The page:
As a long-time advisor to aspiring entrepreneurs, and a technology fan myself, I still meet dozens of techies with great solutions who assume they don't need marketing to change the world. They subscribe to the myth that "if we build it, they will come." In fact, with today's information overload, modern marketing is the key to raising even the most innovative solution above the crowd.
Let me be clear. I'm not talking about the old-fashioned "push" marketing, where you broadcast your message louder and more incessantly than others to get above the din. I'm talking about using the new digital channels of blogging, social media, and influencers more creatively to "pull" people to your solution, and make them advocates. This is the new art and science of marketing.
In fact, you need to understand that marketing itself has changed, as much as all the other elements of business. I see these changes summarized well in a new book, Marketing Flexology: How to Outsmart Change and Future-proof Your Career, by Engelina Jaspers. She points out changes and new approaches, based on her thirty-year career in technology advertising.
She clarifies, for example, that one of the things that hasn't changed in marketing is the need for a compelling call-to-action (CTA), but implementation alternatives can now be more creative. As an entrepreneur, your technology and your solution may be very impressive, but customers and partners won't get your message unless they are presented with the following key elements:
1. Documented tangible personal benefits from your solution.
In my experience, the goals communicated by most change initiatives are either overly lofty, uninspiring, or nebulous. Don't forget to add a call to action, such as buying the product or accepting a proposal, and emphasize the personal benefits acquired for taking the requested action.
For example, the Square credit-card-reader technology business for smart phones touts the ability for almost anyone to accept credit cards transactions anywhere - something that was previously out of reach before Square came along. This can be easily quantified to show how any taxis and other vendors can increase their customer base and revenue.
2. Clear direction and priority on how to achieve results.
Talking about abstract issues, or listing dozens of new features is not effective today. On the contrary, limiting the number of options marketed and using direct, simple, and actionable language will make your message stand out, and increase the probability of real visibility and success.
Take a look at the Vanguard investment management site, and you immediately see language like "See why Vanguard is right for you" and "See how a Vanguard advisor can help" to quickly prioritize customer needs. Another approach is a specific actionable statement, such as stop doing X, and start doing Y and Z. Be specific.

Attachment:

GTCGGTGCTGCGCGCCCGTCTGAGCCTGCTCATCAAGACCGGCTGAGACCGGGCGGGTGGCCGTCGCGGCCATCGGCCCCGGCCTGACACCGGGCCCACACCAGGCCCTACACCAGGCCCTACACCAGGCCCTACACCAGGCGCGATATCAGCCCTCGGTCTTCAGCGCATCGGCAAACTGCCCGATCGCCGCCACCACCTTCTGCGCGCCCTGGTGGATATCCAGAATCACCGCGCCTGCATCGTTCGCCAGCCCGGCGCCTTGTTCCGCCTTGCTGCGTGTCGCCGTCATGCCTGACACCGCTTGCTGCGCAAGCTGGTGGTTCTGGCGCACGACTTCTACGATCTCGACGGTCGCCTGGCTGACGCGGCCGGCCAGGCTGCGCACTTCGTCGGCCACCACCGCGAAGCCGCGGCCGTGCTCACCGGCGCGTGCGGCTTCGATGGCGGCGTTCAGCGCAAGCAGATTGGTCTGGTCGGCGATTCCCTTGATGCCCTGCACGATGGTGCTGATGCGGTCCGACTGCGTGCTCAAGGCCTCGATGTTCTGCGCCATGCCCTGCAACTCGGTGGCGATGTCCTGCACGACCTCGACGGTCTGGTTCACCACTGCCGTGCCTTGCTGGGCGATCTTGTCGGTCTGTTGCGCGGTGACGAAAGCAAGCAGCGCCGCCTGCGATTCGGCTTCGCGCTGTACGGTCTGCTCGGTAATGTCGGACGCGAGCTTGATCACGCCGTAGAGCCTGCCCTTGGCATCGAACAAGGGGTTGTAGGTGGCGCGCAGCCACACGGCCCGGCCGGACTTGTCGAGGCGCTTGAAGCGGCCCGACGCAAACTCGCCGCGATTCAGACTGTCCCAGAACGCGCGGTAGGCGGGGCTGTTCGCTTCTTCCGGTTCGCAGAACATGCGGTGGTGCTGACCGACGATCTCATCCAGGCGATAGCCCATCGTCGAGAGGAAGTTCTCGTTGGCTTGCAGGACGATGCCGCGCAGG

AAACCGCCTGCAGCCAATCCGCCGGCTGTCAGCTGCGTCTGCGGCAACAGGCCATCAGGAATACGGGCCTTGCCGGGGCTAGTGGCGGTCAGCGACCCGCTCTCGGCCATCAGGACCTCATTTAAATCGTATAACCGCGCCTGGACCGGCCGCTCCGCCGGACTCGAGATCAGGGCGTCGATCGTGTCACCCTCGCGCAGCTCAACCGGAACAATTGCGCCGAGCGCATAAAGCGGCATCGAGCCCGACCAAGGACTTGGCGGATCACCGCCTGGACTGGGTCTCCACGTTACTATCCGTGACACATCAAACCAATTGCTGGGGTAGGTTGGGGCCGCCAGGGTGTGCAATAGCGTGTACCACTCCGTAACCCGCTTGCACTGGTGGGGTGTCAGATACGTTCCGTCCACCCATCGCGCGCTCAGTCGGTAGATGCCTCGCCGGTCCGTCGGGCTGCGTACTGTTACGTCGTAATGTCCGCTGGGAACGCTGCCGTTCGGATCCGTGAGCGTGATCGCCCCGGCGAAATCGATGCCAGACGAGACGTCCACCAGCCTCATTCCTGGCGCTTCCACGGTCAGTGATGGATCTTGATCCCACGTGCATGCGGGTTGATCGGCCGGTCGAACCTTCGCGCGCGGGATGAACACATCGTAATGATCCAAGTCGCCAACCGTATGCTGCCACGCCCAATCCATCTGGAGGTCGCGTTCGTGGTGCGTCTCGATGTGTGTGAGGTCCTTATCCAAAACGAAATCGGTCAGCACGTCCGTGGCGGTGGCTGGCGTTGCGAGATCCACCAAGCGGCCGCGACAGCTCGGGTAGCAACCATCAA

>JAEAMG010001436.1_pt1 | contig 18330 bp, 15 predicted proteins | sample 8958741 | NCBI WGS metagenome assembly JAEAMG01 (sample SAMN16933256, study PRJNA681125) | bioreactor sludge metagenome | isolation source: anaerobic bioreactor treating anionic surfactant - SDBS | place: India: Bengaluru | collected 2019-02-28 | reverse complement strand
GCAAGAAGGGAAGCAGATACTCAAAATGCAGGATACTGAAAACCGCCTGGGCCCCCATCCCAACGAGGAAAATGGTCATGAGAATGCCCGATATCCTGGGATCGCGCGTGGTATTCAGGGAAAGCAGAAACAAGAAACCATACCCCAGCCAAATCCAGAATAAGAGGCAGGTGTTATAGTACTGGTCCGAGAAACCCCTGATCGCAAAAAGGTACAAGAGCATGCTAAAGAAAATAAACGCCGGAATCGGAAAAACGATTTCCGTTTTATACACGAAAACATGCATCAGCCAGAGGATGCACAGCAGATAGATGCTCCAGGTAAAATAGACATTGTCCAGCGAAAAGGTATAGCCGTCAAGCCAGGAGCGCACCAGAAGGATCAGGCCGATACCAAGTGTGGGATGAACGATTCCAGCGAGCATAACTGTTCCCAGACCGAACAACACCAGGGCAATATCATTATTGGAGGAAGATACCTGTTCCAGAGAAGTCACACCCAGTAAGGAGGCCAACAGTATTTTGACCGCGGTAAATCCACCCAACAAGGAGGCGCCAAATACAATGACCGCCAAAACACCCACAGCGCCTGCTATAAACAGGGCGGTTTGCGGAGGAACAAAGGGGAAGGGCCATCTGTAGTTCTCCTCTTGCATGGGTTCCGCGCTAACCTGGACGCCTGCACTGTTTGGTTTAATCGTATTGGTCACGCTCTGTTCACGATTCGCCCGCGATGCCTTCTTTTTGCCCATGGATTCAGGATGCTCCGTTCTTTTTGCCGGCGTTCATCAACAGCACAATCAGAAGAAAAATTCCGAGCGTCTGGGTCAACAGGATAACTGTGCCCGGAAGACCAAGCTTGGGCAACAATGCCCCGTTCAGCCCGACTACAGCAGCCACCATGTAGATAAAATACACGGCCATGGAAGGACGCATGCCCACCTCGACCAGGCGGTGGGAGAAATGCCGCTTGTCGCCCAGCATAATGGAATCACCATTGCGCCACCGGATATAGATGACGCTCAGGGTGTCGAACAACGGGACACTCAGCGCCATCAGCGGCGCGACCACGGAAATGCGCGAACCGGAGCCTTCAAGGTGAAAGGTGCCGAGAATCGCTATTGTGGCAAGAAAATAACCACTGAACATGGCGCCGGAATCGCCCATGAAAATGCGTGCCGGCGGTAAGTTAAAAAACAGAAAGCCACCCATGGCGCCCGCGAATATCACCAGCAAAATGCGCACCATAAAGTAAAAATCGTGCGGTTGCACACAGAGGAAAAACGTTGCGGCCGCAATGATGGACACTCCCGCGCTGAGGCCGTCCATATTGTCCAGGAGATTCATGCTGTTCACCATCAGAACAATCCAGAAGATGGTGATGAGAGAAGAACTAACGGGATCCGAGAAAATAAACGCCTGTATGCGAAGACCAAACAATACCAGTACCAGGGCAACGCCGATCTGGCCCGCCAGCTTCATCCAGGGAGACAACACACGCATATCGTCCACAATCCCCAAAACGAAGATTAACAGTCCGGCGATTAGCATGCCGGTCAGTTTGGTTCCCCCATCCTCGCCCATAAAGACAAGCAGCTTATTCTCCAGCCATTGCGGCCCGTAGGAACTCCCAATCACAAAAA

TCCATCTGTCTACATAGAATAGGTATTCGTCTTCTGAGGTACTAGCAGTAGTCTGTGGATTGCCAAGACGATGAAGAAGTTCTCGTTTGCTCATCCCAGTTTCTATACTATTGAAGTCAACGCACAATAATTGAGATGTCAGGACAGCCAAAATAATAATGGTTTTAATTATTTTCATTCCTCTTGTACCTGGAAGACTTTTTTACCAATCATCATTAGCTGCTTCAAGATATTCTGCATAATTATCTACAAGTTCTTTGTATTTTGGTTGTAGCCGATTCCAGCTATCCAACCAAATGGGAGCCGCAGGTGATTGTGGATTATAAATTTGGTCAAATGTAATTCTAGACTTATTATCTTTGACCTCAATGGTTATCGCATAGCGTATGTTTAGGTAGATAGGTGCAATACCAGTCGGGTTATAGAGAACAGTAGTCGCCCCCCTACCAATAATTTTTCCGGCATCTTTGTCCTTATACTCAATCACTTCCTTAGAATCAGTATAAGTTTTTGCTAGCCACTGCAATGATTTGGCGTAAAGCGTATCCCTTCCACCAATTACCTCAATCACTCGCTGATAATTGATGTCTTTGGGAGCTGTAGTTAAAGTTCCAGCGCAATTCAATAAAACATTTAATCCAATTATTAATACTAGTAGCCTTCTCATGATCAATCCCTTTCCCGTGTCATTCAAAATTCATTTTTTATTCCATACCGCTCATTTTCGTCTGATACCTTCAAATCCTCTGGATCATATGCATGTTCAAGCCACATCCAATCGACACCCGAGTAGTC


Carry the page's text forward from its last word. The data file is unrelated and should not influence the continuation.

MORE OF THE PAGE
3. A sense of urgency instilled to take action now.
Deadlines and time limits make people act quickly rather than think too much, wait too long, or simply not respond. Scarcity also works to convey a sense of urgency. Another powerful motivation is the fear of missing out (or FOMO). Create a sense that you may be missing something exciting.
A good example of this would be something like "call before December 1st to get a free 30-day trial!" Not only have you stated the action you want the user to take (call deadline), but you have also provided them with a reason why they should take that action (a free trial). Obviously this applies to technology and non-technology solutions.
4. Creativity in making the communication memorable.
Something could look great on paper, or may sound great, but the only way you'll absolutely know for sure if something will work for your solution is if you test it out. I recommend trying different experiments, but being creative with them. Try to think outside the box on every marketing message.
For example, Warby Parker eyeglasses cleverly uses an interactive quiz and gamification to guide people down the purchase funnel. The Missguided e-commerce site in the UK often uses hip language to appeal to a young, digitally-savvy and pop-culture-loving audience, to make their visit memorable and suggest a need to return again.
Every entrepreneur needs to realize that marketing is now key to success on every new venture, no matter how compelling the technology. In addition, you need to understand that modern marketing practices have changed, now requiring more creativity and agility, no matter what background and training you come from. Keeping up with this change is critical to your survival.